Objective—To determine prevalence of resistance to
all anthelmintics that are commonly used to treat gastrointestinal
nematodes (GINs) in goats.
Procedure—On each farm, goats were assigned to 1
of 5 treatment groups: untreated controls, albendazole
(20 mg/kg [9.0 mg/lb], PO, once), ivermectin (0.4
mg/kg [0.18 mg/lb], PO, once), levamisole (12 mg/kg
[5.4 mg/lb], PO, once), or moxidectin (0.4 mg/kg, PO,
once), except on 3 farms where albendazole was
omitted. Fecal samples were collected 2 weeks after
treatment for determination of fecal egg counts
(FECs), and percentage reductions were calculated
by comparing data from anthelmintic-treated and
control groups. Nematode populations were categorized
as susceptible, suspected resistant, or resistant
by use of guidelines published by the World
Association for the Advancement of Veterinary
Results—Resistance to albendazole was found on 14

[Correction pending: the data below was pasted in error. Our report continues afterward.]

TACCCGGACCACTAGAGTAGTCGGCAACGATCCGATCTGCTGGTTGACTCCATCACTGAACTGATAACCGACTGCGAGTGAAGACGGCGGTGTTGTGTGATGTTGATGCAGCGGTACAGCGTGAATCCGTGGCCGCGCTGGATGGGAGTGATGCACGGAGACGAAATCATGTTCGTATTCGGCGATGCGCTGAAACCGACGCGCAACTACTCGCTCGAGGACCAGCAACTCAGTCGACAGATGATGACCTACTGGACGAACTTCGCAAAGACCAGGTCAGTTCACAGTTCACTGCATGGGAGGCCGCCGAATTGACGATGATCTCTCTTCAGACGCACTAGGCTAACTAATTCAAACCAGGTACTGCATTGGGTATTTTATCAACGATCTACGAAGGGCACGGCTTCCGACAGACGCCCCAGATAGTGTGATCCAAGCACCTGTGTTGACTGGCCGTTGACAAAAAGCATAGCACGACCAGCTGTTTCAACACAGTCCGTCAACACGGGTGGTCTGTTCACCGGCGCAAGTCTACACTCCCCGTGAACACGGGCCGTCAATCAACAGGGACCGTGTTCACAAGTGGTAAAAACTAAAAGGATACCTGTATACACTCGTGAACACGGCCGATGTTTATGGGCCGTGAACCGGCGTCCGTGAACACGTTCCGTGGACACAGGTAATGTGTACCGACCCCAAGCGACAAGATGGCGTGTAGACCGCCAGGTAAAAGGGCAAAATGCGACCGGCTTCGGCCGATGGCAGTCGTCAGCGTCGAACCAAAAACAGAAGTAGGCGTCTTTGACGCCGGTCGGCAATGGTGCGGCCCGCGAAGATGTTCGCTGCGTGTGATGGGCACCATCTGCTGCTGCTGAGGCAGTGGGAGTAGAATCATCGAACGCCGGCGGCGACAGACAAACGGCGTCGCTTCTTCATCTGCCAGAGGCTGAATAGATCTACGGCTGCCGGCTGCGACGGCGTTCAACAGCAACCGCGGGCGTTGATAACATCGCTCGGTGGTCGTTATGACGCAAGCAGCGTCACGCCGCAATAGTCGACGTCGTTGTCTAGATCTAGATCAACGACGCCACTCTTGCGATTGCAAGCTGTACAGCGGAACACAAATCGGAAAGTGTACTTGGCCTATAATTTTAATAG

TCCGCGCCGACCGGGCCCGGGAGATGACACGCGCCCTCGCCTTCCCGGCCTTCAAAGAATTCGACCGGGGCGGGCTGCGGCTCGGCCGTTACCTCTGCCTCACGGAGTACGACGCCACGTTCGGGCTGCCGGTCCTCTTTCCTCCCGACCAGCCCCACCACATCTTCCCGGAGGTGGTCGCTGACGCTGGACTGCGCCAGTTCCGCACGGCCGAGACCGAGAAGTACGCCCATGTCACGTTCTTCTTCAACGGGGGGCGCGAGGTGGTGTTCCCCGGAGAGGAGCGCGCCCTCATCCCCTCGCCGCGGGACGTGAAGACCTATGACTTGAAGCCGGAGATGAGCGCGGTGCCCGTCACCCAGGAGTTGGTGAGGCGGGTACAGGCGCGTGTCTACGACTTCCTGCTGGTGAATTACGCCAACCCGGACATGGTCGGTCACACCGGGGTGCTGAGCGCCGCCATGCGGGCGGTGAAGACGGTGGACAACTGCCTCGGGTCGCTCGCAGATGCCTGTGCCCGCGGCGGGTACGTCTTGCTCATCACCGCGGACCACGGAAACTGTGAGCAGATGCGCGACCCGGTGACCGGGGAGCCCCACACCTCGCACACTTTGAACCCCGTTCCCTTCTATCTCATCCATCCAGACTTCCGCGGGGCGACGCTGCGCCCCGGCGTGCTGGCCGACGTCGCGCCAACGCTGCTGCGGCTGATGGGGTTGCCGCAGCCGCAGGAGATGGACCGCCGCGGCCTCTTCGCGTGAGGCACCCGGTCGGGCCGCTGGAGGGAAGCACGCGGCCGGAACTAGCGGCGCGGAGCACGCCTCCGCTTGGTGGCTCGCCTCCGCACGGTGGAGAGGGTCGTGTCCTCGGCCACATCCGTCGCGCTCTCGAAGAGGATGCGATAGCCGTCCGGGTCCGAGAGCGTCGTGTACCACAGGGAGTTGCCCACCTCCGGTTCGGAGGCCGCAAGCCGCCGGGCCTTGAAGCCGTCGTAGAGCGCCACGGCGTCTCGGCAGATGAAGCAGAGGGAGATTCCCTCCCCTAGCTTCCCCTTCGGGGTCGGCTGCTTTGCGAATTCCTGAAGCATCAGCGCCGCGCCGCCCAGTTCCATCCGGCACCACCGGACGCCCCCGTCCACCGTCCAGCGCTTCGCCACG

of 15 farms, and resistance to ivermectin, levamisole,
and moxidectin was found on 17, 6, and 1 of 18 farms,
respectively. Suspected resistance to levamisole and
moxidectin was found on 4 and 3 farms, respectively.
Resistance to multiple anthelmintics (albendazole and
ivermectin) was found on 14 of 15 farms and to albendazole,
ivermectin, and levamisole on 5 of 15 farms.
Mean overall FEC reduction percentages for albendazole,
ivermectin, levamisole, and moxidectin were 67,
54, 94, and 99%, respectively.
Conclusions and Clinical Relevance—Anthelmintic
resistance in GINs of goats is highly prevalent in the
southern United States. The high prevalence of resistance
to multiple anthelmintics emphasizes the need
for reexamination of nematode control practices.
(J Am Vet Med Assoc 2003;223:495–500)